There were 4 big block options in 1969, and all were 427ci. Each had different power ratings: 390hp L36, 400hp L68, 435hp L71, and the insanely rare 430hp L88. The last two are heavily underrated (esp. the “430hp” L88 race engine), and were completely different beasts compared to the first two. The L36 and L68 are exactly the same engines, but the L68 has 3 carbs
The L36 (found in this example) was as close as you could get to the “everyday big block Corvette”. It was the stump puller of the group, sacrificing high RPM power for low end torque, giving it the ability to turn A/C and power steering pumps around town with ease. Its hydraulic roller lifters required no valve lash adjusting, and its single carb made it easier to work on than the tri-carb setups of the more powerful 427’s
The L36 427 engine option was $81.10 in 1969. The 400hp option was $131.65, and the 435hp option was $326.55
On their highest performing engines, Chevy went the solid roller route as hydraulic lifters are limited to <6,000 RPM - any higher, and serious valve float would occur (at this RPM, the internal plungers cannot bleed oil off fast enough, leaving the valve stuck in the open position)
Solid lifters don’t face this problem, and can rev as high as you need them to. However, the aggressive action of solid lifters will alter the spacing between the valve rockers and valves over time (the spacing is known as the “lash”). This means solid lifter motors require periodic valve lash adjustment. In addition, drivability at low RPM is reduced slightly compared to hydraulic lifter motors
The following year (1969) is the first year of the iconic side pipe exhaust option (RPO N14) for the C3 generation. While they scream performance, the side exit was pushed by the styling and marketing team rather than the performance team. The double-walled pipes were essentially a stretched low restriction reverse flow muffler with a single baffle in the middle. The inner pipe (only 1-7/8″) proved to be more restrictive than the standard rear exit exhaust. However, aftermarket side pipes are more performance oriented, and are a popular upgrade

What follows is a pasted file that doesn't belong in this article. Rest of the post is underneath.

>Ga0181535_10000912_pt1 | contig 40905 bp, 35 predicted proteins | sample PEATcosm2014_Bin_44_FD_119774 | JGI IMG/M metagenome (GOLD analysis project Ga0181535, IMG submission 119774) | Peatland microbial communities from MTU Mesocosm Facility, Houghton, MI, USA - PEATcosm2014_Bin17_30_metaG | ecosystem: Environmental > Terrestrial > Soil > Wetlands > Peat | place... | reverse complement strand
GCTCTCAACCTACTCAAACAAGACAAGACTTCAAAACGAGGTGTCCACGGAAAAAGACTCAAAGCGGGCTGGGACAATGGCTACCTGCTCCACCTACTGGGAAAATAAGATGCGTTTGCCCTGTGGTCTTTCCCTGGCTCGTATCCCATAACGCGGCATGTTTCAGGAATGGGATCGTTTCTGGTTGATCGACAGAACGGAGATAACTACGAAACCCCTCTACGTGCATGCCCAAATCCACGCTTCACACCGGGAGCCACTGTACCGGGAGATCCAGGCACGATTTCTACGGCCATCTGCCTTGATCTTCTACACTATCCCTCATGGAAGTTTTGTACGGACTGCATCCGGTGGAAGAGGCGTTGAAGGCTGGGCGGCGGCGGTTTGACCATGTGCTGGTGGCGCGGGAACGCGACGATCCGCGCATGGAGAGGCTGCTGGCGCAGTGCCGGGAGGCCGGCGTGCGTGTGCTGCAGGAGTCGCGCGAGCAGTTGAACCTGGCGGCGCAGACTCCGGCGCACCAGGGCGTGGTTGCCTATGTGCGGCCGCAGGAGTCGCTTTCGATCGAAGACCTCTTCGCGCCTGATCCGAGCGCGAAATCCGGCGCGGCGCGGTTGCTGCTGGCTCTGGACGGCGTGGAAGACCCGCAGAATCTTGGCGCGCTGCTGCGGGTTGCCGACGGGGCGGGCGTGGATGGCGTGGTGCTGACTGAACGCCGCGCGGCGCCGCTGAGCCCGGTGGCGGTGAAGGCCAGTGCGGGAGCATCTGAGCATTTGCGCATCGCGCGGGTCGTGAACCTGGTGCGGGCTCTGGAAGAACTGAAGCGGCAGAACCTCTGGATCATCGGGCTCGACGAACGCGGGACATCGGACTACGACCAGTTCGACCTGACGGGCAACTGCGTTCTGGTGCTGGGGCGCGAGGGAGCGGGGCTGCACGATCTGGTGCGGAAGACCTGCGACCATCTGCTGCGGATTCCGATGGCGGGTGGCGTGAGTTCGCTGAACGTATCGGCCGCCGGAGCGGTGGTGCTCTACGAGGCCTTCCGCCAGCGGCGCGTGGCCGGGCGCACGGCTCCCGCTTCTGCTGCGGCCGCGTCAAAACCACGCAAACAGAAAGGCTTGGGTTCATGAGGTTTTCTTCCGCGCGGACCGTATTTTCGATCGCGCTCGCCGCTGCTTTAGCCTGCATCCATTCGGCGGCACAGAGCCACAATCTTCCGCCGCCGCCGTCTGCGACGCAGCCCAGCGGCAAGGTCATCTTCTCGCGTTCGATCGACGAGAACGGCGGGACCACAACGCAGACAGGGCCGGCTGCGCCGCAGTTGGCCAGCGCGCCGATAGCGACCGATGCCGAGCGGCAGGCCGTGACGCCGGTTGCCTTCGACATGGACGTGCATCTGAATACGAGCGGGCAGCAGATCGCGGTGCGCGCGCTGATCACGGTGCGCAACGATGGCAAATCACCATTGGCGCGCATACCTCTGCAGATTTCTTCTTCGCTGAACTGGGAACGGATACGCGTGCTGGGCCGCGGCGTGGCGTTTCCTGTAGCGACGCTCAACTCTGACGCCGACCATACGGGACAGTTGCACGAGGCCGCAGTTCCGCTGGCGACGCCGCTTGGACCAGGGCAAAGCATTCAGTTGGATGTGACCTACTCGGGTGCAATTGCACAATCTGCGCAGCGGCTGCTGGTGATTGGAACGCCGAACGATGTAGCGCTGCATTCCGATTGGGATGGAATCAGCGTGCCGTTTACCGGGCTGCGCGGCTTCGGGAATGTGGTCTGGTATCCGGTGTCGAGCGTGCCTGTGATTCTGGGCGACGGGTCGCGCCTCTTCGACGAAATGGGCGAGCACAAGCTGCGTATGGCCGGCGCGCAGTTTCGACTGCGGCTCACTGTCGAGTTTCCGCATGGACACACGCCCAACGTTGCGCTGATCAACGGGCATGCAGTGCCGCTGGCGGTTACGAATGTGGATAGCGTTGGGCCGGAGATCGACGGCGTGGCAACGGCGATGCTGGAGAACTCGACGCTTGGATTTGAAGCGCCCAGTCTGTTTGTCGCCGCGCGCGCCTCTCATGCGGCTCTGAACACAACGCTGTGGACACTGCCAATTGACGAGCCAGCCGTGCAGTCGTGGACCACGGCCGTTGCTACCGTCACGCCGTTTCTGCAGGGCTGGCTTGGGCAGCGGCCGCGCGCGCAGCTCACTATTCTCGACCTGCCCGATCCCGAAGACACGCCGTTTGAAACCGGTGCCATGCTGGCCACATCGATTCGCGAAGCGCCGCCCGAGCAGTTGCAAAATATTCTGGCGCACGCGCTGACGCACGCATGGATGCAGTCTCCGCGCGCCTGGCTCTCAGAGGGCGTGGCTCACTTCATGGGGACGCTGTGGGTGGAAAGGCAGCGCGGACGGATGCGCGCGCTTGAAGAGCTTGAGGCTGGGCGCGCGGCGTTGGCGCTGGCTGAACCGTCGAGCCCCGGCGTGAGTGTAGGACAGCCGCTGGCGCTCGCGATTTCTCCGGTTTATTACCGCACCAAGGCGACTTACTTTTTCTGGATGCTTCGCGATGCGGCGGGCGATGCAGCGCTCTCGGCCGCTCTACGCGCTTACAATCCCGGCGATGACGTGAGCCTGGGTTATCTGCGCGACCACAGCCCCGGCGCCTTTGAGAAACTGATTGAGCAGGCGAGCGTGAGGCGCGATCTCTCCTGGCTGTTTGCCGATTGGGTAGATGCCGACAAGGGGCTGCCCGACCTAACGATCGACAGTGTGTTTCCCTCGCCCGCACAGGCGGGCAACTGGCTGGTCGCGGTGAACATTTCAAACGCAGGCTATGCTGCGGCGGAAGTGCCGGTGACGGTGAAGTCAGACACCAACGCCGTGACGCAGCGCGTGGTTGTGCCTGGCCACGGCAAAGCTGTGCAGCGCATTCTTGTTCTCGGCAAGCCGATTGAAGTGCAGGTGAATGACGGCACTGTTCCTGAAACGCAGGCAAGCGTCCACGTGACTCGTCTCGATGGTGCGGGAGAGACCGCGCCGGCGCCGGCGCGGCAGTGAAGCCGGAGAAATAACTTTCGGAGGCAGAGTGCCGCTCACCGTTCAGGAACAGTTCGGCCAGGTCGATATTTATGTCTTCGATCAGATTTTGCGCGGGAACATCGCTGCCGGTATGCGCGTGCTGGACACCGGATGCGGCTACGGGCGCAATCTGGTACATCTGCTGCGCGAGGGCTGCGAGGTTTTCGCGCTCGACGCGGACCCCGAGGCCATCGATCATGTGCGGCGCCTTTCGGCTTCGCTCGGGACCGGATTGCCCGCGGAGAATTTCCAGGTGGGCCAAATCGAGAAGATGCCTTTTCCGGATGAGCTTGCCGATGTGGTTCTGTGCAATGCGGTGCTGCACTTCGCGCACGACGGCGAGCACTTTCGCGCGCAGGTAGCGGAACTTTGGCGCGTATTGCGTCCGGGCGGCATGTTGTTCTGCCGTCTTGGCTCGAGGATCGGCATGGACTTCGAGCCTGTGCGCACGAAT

While the “Sting ray” name was used throughout the previous C2 generation, the C3 launched in ’68 without it – the “Stingray” designation didn’t return until the 1969 model year (and it is now one word instead of two). To this day, it is unclear why
Key Model Year Changes:
First year of the C3 generation and the new Turbo 300 Hydra-matic (replacing the 2spd Powerglide)
Final year for the 327 Corvette. The following year (1969) saw the 327ci replaced with the 350ci
Final year with an ignition switch on the dash. All Corvettes moving forward had ignition switches on the steering column (until the C5 Corvette)
Final year of the low back seats (head rests were a rare option). Federal regulations required 1969 Corvettes to have headrests
Only year with 15×7 wheels. C2 had 15×6’s, and ’69 had 15×8’s
The recessed push button door lock disappeared the following year (1969), leaving a cleaner looking and more ergonomic door handle
The standalone reverse lights in 1968 were incorporated within the inner circular tail lights of the 1969 models. (This, plus the door handles and lack of a Stingray badge on the fender are the quickest way to tell a ’68 from a ’69)
The interior door panels were re-designed the following year (1969) to provide a less cramped seating position for passengers
Side exhaust pipes and trunk rack become a new option the following year (1969)
Half way through ’68 production, two frame stiffening gussets were installed triangulating the rear crossmember to the frame. This addressed a small weak spot in early ’68 Corvette frames
1969 models had a plaque below the shifter displaying the engine specs. ’68 cars simply had the Corvette flag emblem. 1969 also used a smaller steering wheel
38k original miles
L36 (single carb) M20 4spd
Looks and drives excellent
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*SAE rated from factory. May not reflect current output.
*Performance numbers pulled from either the factory brochure or reputable automotive road tests.
*Base price when new does not reflect original MSRP of this particular car, nor does it reflect what the original owner paid for it.
*Advertised price at time of posting. Sellers can raise or lower prices on their original ad at any time. Click on the original ad to view current price/availability.
Mileage Disclaimer: NOC has not confirmed if the mileage stated by the seller is true and accurate. It is up to the buyer to verify these claims. Vehicle history reports, service records stating mileage, and even inspections of odometer tampering are recommended.